The latest fashion rules: buy pre-loved labels and just five new items a year | Vintage fashion

It’s 5pm on Friday night and a group of volunteers have gathered in an old, cold church in Willesden, north-west London, making last-minute adjustments to rails of floaty dresses, piles of sweaters, boxes of hats, shoes and scarves. Hosted by former Vogue editor Alexandra Shulman and novelist Zadie Smith, this isn’t any old charity jumble sale but a must-go event that sums up current trends in how people buy their clothes.

The provenance of much of the merchandise is starry. Shulman opened her address book and Sophie Dahl and Jemima Khan donated clothes. Labels spotted included YSL, Chanel, Jil Sander, Prada, Gucci, Manolo Blahnik, Margaret Howell and almost every other big name in luxury goods. Plus lots of Zara. Prices are £10 to £200.

When the shoppers are let in, the rummaging begins. Marina Beaumont, 40, who lives in nearby Kensal Rise and works in marketing, tells me she is prepared for the melee. “I’m wearing a vest and leggings to make it easier to try things on; you have to know what to expect.” She was encouraged to come out at the end of the week because “I knew that if Alexandra and Zadie had put their names to it, it was going to be worth it”.

And for her it is. She looks magnificent in a long black Bella Freud evening dress, which Shulman tells her is her own personal favourite from everything in the sale. A recent survey found that 67% of millennials buy secondhand now, and Beaumont is no exception: “I shop on resale sites a lot; most of my friends do too.”

Chiara Menage, who founded one such site, Menage Modern Vintage, in 2018, tells me the trend has gone mainstream with its obvious connection to sustainability. “That’s contributed hugely to why people are looking more favourably at secondhand and vintage. I aim to offer a really good alternative to buying new things that are as good as new, and 100% sustainable.

Customer Leah Foster-Aileru, right, seeking out new shoes at the sale. Photograph: Sophia Evans/The Observer

“It’s guilt-free shopping at a quarter or even a 10th of the price. So you can buy something like a YSL top, but not this season’s, and love it just as much.”

Menage hadn’t heard of the “rule of five”, a popular sustainability campaign to lead fashion followers away from overconsumption by challenging them to buy no more than five new items in a year. The campaign was started by fashion consultant and retailer Tiffanie Darke in 2023 based on research by the Hot or Cool Institute thinktank. Second-hand is not counted in the total. The Co-operative Bank’s 2023 Ethical Markets report reveals that secondhand clothing sales have increased by nearly 50%.

“Pre-loved purchases have climbed to £1.2bn with online marketplaces such as Depop and Vinted experiencing a surge in secondhand listings. Meanwhile, charity shop visits have become more frequent than ever before, leading to a 147% rise in sales,” reported the bank.

Chatting to a group of teenagers from a local school, I hear both budget- and climate-consciousness invoked as steering their buying choices. But the main reason they had come, in uniform, was for the entertainment. Istara Morris, 15, tells me: “Shopping in person feels better, and coming to this feels special, like it would be fun. And it was happening in our community.”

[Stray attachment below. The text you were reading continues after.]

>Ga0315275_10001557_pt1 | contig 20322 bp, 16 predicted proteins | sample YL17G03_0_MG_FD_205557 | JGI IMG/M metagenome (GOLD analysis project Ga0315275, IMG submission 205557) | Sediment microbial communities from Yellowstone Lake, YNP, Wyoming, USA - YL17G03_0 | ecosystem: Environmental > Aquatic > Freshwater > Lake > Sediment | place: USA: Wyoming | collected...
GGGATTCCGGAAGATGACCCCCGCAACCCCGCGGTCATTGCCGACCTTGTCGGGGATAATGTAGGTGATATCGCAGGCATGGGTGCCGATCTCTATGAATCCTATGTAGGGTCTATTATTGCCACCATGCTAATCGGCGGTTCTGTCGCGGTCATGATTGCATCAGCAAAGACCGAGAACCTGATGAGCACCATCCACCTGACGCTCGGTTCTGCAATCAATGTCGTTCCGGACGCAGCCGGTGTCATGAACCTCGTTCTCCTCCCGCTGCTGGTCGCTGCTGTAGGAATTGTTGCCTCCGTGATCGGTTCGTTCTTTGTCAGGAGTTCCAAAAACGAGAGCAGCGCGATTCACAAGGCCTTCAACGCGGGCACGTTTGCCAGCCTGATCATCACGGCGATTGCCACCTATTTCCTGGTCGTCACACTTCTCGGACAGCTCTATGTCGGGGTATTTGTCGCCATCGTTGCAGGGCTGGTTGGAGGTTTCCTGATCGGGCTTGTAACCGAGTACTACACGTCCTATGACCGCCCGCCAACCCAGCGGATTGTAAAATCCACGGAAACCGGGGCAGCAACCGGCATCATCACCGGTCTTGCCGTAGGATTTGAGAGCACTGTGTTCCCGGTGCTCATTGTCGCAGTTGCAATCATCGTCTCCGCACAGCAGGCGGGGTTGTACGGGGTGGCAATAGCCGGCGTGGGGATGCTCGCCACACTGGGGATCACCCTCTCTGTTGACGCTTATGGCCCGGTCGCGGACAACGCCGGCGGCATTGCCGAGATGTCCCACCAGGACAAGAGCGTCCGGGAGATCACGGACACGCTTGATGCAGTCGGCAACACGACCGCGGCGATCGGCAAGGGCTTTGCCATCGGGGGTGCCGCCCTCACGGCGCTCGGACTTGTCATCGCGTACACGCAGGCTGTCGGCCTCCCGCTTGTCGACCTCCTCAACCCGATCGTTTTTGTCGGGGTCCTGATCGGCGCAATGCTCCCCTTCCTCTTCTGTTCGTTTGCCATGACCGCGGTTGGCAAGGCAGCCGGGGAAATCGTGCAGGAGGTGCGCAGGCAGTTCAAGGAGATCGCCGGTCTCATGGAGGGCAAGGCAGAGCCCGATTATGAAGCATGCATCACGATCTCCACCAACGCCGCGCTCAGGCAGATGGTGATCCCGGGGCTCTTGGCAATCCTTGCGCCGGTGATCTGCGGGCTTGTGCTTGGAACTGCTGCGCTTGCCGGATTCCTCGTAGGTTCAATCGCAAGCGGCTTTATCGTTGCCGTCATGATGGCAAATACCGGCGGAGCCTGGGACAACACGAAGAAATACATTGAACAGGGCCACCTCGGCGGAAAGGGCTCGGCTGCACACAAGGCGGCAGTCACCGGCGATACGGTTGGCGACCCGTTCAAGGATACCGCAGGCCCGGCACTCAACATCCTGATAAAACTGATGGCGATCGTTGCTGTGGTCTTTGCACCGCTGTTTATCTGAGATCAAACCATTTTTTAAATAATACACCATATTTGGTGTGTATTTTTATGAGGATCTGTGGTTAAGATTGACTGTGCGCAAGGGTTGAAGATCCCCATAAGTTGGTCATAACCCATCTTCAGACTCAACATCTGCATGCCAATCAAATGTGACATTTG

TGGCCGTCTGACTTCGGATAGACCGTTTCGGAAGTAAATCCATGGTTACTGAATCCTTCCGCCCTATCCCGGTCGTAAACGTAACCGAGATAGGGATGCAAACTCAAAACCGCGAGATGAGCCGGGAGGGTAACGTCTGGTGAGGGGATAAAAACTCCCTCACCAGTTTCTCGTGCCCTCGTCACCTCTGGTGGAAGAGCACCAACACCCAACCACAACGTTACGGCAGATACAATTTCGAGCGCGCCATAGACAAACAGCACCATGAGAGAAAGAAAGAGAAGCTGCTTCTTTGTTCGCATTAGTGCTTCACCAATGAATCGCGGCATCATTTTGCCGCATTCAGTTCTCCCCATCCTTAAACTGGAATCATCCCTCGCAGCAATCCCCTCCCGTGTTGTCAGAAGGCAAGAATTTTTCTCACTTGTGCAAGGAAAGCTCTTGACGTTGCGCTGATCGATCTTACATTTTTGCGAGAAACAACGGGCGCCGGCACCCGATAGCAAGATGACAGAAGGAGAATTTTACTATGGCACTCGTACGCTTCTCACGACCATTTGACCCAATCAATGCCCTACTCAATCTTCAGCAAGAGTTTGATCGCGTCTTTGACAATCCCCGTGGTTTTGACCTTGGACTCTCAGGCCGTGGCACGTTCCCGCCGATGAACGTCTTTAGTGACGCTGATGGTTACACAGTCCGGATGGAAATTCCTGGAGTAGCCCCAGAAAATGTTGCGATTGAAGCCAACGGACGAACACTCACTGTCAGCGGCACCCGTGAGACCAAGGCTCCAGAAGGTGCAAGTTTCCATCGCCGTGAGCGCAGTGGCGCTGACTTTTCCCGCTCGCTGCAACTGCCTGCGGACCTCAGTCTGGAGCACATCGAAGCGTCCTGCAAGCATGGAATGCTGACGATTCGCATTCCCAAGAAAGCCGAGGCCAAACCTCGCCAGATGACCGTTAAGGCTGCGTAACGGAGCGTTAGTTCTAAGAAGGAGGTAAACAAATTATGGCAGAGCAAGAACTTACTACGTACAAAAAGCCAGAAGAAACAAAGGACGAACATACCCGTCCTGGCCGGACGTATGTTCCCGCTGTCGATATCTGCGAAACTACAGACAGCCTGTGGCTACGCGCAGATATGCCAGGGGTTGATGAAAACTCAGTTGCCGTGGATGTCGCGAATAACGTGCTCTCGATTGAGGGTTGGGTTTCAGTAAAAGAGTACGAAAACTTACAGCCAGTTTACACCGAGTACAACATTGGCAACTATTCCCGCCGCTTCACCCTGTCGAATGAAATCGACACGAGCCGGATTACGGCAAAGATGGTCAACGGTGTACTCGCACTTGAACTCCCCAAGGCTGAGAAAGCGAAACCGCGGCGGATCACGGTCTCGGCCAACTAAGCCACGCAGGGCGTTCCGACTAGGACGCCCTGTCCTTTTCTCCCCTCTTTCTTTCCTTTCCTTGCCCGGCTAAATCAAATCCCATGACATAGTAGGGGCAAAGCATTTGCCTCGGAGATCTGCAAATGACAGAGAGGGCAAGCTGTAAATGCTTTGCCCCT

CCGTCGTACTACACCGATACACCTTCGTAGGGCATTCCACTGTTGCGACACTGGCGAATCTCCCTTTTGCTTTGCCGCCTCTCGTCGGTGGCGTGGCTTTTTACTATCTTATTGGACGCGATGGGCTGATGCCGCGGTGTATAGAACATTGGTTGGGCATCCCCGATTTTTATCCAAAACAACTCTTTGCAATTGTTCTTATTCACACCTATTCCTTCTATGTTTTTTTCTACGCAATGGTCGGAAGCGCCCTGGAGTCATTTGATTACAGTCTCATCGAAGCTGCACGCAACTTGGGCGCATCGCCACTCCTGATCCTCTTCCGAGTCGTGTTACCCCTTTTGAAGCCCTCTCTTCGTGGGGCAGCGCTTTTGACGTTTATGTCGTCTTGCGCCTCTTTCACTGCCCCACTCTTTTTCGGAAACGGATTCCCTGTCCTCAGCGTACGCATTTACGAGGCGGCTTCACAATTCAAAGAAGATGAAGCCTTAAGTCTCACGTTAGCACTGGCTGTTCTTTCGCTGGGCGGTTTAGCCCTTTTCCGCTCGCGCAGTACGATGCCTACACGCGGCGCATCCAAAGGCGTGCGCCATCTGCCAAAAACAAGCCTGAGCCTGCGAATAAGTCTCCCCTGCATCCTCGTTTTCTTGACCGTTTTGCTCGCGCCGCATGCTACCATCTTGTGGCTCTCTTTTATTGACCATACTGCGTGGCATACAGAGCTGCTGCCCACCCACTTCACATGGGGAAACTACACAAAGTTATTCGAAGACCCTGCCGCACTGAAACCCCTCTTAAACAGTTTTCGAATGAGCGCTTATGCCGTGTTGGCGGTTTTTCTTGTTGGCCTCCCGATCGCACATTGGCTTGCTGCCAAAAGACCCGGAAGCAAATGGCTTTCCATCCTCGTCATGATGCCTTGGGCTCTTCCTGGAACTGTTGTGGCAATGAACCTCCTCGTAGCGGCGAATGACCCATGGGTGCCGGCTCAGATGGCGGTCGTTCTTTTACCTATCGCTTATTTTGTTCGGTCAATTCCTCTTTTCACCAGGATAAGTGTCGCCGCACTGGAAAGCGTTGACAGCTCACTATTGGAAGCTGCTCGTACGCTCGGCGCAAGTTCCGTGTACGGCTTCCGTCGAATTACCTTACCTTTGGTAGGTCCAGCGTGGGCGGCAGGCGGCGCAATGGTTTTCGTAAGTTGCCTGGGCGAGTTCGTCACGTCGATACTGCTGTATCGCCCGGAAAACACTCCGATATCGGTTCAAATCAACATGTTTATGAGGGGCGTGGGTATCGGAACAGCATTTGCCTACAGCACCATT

Leah Foster-Aileru, 21, works in retail and lives in Kensal Rise. Everything she is wearing – almost all of it hot pink – came from a charity shop. “This is best way to shop: you’re saving money and enjoying the hunt. I can’t resist going into charity shops, and I usually find something.”

One woman who lived along the road was pleased as punch with her DVF black dress and calfskin Mulberry wallet. “I got my aunt down from Cumbria, and she’s getting this Italian handbag.”

“It is leather, right?” the older woman asked. It was, and, at £30 for a barely used bag, she was getting a bargain.

Susy Bell, 61, came because “I am a huge Zadie Smith fan and I came upon the sale when Googling author events”. A writer herself, she visits flea markets every week in Los Angeles, where she lives. In Willesden, she went for low-ticket, brightly coloured items, “so I’m happy”.

The sale was notable for good value, sustainability, a warm, all-ages atmosphere, and being hosted by two high-profile locals with great individual fashion credentials. But there was one other element.

The reason why Shulman and Smith had done this was Laurence’s Larder, a food aid charity housed in the church where the sale was held. On Thursdays, it hosts a hot lunch for up to 75 people. As its chair, Mark Wakefield, says: “Our guests are not all homeless by any means. We welcome anyone who wants to come, and a lot of what we are dealing with is loneliness.” They also supply up to 120 food bags a week.

Smith is patron of Laurence’s Larder and, like many of the helpers at the sale, volunteers there. Shulman came upon the charity through Nextdoor and suggested the sale, as she had done something similar at Vogue to raise money for Pakistan earthquake relief. Sara-Jade Hussein, coordinator at the charity, loved the idea as “in some ways a vintage clothes sale reflects what we do: upcycling food that might otherwise be thrown away”.

Smith, who has mostly been on the tills, is pleased too, especially to know that it was largely locals who flooded in. “They’re great people, so I wasn’t surprised that it went so well.”

Shulman is thrilled with the sale: “All that time handing out flyers, pestering people for clothes, to find that people were prepared to queue for an hour, and most everyone went away with something.”

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